long waits for simple procedures, and the like.

In the US, there are several ways costs are separate from price.
Prescription drugs, e.g., makes a third party decide what the consumer
actually wants. It's noticeable how when a drug moves from the perscription
list to the over the counter one the price drops, often to a fraction of its
prescription price. (It's also noticeable how drug companies fight to keep
their drugs on the perscription list.)

The solution here seems quite obvious. Abolish prescription drug laws.
(Also, abolish import restrictions, so that people can legally import the
drugs they need here.)

Another example is basic health costs. Since most people have health
insurance through their employer, they don't see the full cost of their
insurance. (Why people use insurance to fund healthcare is another matter.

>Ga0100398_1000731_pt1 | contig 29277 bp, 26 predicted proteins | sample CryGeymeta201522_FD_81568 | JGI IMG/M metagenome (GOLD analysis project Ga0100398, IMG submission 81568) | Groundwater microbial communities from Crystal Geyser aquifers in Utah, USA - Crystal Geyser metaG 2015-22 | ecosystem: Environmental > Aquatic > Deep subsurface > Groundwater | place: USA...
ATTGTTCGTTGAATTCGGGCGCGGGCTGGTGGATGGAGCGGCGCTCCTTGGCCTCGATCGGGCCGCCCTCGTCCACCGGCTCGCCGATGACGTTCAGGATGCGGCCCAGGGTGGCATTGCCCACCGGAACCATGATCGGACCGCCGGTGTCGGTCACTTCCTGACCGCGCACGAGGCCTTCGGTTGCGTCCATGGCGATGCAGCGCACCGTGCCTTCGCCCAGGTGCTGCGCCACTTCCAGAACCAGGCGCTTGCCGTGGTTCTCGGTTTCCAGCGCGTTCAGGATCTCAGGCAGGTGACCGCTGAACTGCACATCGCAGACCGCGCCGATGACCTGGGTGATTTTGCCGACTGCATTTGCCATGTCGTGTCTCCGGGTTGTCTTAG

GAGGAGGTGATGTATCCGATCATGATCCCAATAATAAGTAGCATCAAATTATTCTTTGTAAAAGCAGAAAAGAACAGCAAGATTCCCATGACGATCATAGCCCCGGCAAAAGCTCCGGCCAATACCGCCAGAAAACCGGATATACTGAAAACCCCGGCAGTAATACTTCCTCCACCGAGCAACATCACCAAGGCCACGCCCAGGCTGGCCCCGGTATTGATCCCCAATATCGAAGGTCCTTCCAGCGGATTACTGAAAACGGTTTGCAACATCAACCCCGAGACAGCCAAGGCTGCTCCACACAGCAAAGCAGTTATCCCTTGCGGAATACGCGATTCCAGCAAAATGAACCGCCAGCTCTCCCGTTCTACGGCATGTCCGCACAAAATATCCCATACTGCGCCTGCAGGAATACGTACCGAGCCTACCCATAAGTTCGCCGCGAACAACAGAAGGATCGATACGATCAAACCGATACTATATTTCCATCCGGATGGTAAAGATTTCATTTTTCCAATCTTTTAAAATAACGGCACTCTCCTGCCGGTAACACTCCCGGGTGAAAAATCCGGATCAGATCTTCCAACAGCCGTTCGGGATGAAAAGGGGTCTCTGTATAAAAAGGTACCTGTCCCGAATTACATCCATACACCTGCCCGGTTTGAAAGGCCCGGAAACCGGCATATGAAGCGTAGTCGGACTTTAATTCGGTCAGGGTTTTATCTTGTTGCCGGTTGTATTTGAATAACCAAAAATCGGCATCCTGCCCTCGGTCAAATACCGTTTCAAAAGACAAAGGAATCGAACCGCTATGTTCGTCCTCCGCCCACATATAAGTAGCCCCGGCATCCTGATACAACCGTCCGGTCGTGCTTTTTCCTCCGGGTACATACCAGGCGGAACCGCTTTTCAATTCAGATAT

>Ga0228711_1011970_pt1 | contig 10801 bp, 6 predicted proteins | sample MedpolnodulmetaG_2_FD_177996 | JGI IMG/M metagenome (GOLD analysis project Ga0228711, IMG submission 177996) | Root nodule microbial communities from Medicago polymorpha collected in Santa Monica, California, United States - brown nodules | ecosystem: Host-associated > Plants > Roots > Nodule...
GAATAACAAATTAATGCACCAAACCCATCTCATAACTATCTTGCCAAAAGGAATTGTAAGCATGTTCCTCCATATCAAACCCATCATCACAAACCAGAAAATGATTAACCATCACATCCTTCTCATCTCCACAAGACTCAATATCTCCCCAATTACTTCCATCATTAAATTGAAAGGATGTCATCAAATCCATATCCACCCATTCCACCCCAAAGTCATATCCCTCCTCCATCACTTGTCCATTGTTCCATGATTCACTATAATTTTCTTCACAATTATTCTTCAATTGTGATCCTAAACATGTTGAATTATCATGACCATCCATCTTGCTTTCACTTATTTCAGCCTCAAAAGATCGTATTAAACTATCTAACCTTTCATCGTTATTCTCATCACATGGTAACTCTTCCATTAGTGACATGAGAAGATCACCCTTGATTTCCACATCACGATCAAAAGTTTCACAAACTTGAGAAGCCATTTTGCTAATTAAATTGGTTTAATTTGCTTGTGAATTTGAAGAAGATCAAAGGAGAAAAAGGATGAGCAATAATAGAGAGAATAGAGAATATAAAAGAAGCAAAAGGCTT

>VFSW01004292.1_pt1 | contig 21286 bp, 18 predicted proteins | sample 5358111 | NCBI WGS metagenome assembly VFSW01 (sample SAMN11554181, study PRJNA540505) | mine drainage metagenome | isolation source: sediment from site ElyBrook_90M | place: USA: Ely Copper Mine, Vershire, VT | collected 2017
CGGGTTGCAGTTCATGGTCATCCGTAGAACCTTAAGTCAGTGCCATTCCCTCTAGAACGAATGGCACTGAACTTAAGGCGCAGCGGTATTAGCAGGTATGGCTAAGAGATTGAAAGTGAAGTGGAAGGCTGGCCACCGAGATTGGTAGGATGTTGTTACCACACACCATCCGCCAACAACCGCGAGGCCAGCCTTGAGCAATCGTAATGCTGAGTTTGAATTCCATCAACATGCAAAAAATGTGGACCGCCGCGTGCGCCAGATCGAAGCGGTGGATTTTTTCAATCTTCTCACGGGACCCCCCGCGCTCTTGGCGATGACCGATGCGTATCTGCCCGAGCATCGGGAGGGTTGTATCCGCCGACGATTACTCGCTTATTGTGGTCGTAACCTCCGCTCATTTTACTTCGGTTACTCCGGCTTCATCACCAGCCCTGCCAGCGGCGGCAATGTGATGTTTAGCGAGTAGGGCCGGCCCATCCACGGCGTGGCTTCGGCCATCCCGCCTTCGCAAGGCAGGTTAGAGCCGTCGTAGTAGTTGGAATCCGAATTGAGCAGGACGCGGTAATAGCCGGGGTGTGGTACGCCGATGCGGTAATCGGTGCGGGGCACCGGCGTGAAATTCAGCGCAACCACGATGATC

Why, e.g., don't people use car insurance to fund oil changes? Imagine how
high car insurance rates would be if they did so? Imagine, also, if, in
order to combat the high cost of car insurance, we nationalized it, so that
national car insurance paid for oil changes?) Since they do not benefit
much if at all from holding costs down, many people abuse this employee
healthcare insurance. They don't shop around for the lowest costing x-ray,
perscription drugs, eye glasses, etc. Or even for the optimum level of

The solution here is also obvious. Scrap this system, giving the employees
the money that would normally go to health insurance go to the employee and
let him or her shop around for health plans. (Some here have proposed
medical savings accounts (MSA), to force the employee to put aside money for
healthcare. IIRC, the plan is that each employee would have to keep a
certain amount in the MSA each year and could put more in up to a certain
limit. I think after the year is up, the employee can then take the money
out, meaning that if he or she saved money -- through healthy life style,
frugality, or luck -- he or she would be able to then spend that. This
would give an incentive to not waste healthcare money.)

That the AMA controls licensing -- that licensing even exists -- also causes